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Delayed Neurotoxicity from Triaryl Phosphates and Other Organophosphates and Carbamates in Animals


Ramesh C. Gupta

, DVM, PhD, DABT, FACT, FACN, Toxicology Department, Breathitt Veterinary Center, Murray State University;

Robin B. Doss

, Breathitt Veterinary Center, Murray State University

Reviewed/Revised Aug 2022 | Modified Nov 2022

Compounds known as triaryl phosphates (eg, triorthocresyl phosphate and related compounds) have been used as flame retardants, plasticizers, lubricating oils, and hydraulic fluids. They are weak cholinesterase (ChE) inhibitors but do inhibit neurotoxic esterase (NTE) present in the brain and spinal cord.

A form of delayed neurotoxicity results from the inhibition and aging of NTE, often referred to as OP-induced delayed neuropathy (OPIDN). Triaryl phosphates have caused accidental poisonings in humans and other species (mostly cattle). Some other OPs are known to cause OPIDN, including the following:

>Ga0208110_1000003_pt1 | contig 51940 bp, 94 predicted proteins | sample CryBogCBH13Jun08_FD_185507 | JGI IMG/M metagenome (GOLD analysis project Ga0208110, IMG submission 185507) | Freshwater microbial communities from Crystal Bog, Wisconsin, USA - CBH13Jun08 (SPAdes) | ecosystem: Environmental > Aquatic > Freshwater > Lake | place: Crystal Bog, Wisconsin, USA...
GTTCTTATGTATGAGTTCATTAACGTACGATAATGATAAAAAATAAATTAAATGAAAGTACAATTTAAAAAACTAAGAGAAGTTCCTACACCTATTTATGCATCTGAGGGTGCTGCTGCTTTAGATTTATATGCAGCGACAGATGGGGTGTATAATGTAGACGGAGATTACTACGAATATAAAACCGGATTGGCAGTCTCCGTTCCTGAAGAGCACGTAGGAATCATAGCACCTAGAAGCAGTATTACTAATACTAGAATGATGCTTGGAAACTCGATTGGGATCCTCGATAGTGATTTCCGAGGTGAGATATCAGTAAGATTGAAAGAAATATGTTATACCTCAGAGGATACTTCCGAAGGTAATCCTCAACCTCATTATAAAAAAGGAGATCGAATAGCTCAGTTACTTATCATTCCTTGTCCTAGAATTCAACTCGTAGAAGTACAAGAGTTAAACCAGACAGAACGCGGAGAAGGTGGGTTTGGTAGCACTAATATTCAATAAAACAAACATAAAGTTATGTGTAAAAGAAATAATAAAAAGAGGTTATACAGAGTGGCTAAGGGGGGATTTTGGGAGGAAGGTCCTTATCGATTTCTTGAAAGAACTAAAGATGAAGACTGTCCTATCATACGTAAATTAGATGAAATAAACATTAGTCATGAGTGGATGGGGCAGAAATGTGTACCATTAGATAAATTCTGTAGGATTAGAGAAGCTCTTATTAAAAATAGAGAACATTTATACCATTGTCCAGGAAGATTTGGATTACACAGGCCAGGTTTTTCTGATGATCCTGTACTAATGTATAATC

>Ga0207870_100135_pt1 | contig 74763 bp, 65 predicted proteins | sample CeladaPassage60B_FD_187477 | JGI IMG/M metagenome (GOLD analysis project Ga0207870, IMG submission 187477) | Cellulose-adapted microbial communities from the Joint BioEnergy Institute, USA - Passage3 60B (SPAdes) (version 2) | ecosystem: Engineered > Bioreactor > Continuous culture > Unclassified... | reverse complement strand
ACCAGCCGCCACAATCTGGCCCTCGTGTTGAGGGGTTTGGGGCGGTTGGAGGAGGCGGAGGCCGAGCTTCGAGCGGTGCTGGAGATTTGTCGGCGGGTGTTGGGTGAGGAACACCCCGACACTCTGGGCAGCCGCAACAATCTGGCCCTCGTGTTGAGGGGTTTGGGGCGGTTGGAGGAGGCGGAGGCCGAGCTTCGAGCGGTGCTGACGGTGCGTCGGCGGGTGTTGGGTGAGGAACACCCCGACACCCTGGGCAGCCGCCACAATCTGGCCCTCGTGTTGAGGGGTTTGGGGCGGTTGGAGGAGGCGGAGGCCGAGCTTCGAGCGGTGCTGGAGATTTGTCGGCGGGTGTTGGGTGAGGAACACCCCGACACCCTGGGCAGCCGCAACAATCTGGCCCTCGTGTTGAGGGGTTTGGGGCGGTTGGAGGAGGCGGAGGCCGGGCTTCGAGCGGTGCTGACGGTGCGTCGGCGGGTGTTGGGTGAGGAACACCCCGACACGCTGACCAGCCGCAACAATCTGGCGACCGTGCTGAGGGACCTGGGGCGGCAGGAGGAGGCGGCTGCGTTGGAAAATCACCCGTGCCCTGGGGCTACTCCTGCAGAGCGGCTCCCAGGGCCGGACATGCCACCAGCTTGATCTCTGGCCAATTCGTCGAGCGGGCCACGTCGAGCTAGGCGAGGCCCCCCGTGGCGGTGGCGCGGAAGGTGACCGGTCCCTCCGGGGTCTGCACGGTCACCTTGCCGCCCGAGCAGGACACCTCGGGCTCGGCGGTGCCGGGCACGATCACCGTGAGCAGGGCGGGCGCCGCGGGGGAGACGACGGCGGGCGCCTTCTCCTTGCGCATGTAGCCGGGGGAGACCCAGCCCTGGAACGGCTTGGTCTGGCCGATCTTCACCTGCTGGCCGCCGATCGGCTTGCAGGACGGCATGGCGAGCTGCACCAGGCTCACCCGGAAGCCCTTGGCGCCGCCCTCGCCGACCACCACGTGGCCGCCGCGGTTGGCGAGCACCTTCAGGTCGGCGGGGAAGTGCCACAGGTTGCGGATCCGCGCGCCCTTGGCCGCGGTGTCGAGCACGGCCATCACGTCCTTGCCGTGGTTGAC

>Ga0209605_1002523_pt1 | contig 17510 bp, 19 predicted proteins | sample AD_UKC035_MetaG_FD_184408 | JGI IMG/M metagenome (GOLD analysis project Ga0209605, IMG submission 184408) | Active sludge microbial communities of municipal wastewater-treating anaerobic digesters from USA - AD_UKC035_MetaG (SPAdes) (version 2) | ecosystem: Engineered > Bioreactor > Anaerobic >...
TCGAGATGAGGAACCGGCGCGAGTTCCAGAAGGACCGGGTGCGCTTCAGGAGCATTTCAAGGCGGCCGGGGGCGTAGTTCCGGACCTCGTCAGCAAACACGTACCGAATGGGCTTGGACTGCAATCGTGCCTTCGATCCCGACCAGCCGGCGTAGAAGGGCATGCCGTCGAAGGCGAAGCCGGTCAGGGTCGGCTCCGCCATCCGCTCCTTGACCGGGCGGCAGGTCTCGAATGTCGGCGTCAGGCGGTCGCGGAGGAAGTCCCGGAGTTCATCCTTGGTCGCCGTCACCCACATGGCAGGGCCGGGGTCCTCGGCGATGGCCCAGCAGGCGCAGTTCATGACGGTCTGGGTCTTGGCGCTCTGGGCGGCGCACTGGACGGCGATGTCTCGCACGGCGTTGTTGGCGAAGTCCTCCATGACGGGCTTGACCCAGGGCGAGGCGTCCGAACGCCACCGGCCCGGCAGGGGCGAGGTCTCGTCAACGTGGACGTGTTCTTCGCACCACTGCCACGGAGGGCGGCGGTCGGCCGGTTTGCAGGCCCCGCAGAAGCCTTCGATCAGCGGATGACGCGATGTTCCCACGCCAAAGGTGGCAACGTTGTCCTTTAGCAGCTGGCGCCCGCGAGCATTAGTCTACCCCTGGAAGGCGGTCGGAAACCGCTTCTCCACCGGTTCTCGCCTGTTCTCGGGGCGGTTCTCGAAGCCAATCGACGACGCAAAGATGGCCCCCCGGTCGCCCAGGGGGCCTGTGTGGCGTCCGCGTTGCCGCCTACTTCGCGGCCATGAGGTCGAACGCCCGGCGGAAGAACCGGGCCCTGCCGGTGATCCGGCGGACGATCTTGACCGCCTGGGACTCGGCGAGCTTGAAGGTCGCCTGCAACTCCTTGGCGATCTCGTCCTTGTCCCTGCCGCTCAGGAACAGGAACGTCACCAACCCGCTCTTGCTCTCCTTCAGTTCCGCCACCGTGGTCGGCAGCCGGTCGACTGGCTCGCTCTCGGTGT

• Chlorpyrifos

  • Dichlorvos

  • Ethyl 4-nitrophenyl phenylphosphonothioate (EPN)

  • Haloxon

  • Isofenphos

  • Leptophos

  • Methamidophos

  • Mevinphos

  • Mipafox

  • Parathion

  • Diisopropylphosphorofluoridate

  • Tetraethyl pyrophosphate

  • Ttrichlorfon

  • Trichloronat

Field cases have been seen with some of these OPs.

Delayed peripheral neuropathy can also be caused by carbamate pesticides, such as carbaryl, carbofuran, and metolacarb. The lesions associated with delayed neurotoxicity include demyelination of peripheral and spinal motor tracts due to loss of NTE function.

Clinical signs associated with delayed neurotoxicity include muscle weakness and ataxia that progresses to flaccid paralysis. Signs do not usually manifest until 10–14 days after exposure to a neurotoxic triaryl phosphate or any other OP compound.

There are no specific antidotes.

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